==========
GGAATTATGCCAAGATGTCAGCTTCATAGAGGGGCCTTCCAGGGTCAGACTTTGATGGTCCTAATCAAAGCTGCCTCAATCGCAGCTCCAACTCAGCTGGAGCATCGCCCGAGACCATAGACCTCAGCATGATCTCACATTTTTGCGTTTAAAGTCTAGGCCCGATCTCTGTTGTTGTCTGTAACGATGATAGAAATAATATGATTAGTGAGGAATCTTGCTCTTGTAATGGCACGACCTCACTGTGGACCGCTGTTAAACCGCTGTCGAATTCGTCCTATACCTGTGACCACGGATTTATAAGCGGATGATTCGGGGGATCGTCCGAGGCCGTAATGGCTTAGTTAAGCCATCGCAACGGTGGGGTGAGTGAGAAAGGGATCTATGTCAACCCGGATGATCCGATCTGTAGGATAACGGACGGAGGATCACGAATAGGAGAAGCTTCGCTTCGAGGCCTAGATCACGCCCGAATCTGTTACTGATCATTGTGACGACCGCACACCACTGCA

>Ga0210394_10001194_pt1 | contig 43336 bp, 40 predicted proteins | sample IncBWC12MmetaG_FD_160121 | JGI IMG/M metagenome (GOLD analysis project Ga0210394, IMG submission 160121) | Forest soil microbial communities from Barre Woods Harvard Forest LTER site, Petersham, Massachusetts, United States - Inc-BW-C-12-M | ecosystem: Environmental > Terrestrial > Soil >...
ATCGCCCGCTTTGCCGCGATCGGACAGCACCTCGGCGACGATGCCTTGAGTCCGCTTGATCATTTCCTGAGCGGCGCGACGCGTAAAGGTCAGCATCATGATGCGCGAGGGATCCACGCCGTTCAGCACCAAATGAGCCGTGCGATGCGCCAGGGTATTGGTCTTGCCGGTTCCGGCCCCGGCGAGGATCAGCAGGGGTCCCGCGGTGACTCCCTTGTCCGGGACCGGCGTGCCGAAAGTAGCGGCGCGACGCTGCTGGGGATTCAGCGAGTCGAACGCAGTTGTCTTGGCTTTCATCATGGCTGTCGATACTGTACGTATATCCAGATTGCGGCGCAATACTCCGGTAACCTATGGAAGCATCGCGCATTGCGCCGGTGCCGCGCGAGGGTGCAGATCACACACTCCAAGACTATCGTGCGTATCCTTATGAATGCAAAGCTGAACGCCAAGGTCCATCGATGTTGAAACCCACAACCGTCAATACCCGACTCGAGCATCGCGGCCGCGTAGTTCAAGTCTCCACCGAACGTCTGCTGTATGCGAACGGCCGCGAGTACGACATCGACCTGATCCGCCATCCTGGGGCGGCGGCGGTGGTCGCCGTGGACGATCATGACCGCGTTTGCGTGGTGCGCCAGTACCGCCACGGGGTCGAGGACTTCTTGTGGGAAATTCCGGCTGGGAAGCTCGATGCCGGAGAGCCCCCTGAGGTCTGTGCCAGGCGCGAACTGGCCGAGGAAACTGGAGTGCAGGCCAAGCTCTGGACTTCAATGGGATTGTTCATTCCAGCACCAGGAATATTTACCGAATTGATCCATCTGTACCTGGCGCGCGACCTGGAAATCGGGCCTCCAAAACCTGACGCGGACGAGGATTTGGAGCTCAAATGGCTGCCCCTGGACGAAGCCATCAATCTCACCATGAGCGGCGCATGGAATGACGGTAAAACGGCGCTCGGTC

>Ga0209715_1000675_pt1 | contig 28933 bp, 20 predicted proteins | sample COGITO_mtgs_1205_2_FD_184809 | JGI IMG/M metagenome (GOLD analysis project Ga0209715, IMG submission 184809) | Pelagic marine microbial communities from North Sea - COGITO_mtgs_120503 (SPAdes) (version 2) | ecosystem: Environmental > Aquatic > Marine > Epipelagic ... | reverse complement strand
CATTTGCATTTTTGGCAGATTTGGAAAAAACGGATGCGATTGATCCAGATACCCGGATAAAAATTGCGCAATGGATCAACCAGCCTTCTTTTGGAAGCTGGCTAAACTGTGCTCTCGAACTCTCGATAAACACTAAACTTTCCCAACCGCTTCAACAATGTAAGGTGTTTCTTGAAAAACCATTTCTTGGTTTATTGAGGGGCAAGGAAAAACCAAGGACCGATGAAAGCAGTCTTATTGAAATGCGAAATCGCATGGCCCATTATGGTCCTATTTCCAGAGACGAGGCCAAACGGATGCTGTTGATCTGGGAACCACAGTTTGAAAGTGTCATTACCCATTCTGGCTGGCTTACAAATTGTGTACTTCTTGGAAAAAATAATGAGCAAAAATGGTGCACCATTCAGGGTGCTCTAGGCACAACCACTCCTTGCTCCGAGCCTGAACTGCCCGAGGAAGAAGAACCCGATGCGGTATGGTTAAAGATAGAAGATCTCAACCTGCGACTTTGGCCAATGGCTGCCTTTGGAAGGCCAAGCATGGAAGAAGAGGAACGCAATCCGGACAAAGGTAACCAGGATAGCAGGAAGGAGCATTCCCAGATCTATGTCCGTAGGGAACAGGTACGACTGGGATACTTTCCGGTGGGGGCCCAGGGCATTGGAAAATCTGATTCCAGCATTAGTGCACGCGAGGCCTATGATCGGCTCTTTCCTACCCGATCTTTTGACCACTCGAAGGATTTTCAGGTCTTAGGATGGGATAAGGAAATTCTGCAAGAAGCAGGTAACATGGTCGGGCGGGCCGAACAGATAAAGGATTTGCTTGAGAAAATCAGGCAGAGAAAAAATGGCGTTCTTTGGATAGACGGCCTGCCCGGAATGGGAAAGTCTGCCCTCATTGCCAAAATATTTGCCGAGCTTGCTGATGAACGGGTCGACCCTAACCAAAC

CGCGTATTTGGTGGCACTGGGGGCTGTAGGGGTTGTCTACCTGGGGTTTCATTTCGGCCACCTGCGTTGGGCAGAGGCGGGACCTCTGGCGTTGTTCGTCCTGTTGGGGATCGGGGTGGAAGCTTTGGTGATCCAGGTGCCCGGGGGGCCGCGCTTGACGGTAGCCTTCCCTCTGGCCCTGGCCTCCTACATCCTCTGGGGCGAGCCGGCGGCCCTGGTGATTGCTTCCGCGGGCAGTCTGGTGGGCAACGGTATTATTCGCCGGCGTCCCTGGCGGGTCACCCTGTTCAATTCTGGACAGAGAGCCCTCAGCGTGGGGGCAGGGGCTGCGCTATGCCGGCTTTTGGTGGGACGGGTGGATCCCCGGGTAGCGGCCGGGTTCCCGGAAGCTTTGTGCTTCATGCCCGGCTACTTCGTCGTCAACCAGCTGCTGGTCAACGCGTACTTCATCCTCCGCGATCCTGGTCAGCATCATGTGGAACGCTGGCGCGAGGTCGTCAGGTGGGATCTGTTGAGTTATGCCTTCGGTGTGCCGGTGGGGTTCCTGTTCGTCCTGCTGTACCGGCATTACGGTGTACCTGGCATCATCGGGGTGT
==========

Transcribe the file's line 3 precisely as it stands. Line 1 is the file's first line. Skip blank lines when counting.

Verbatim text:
ATCGCCCGCTTTGCCGCGATCGGACAGCACCTCGGCGACGATGCCTTGAGTCCGCTTGATCATTTCCTGAGCGGCGCGACGCGTAAAGGTCAGCATCATGATGCGCGAGGGATCCACGCCGTTCAGCACCAAATGAGCCGTGCGATGCGCCAGGGTATTGGTCTTGCCGGTTCCGGCCCCGGCGAGGATCAGCAGGGGTCCCGCGGTGACTCCCTTGTCCGGGACCGGCGTGCCGAAAGTAGCGGCGCGACGCTGCTGGGGATTCAGCGAGTCGAACGCAGTTGTCTTGGCTTTCATCATGGCTGTCGATACTGTACGTATATCCAGATTGCGGCGCAATACTCCGGTAACCTATGGAAGCATCGCGCATTGCGCCGGTGCCGCGCGAGGGTGCAGATCACACACTCCAAGACTATCGTGCGTATCCTTATGAATGCAAAGCTGAACGCCAAGGTCCATCGATGTTGAAACCCACAACCGTCAATACCCGACTCGAGCATCGCGGCCGCGTAGTTCAAGTCTCCACCGAACGTCTGCTGTATGCGAACGGCCGCGAGTACGACATCGACCTGATCCGCCATCCTGGGGCGGCGGCGGTGGTCGCCGTGGACGATCATGACCGCGTTTGCGTGGTGCGCCAGTACCGCCACGGGGTCGAGGACTTCTTGTGGGAAATTCCGGCTGGGAAGCTCGATGCCGGAGAGCCCCCTGAGGTCTGTGCCAGGCGCGAACTGGCCGAGGAAACTGGAGTGCAGGCCAAGCTCTGGACTTCAATGGGATTGTTCATTCCAGCACCAGGAATATTTACCGAATTGATCCATCTGTACCTGGCGCGCGACCTGGAAATCGGGCCTCCAAAACCTGACGCGGACGAGGATTTGGAGCTCAAATGGCTGCCCCTGGACGAAGCCATCAATCTCACCATGAGCGGCGCATGGAATGACGGTAAAACGGCGCTCGGTC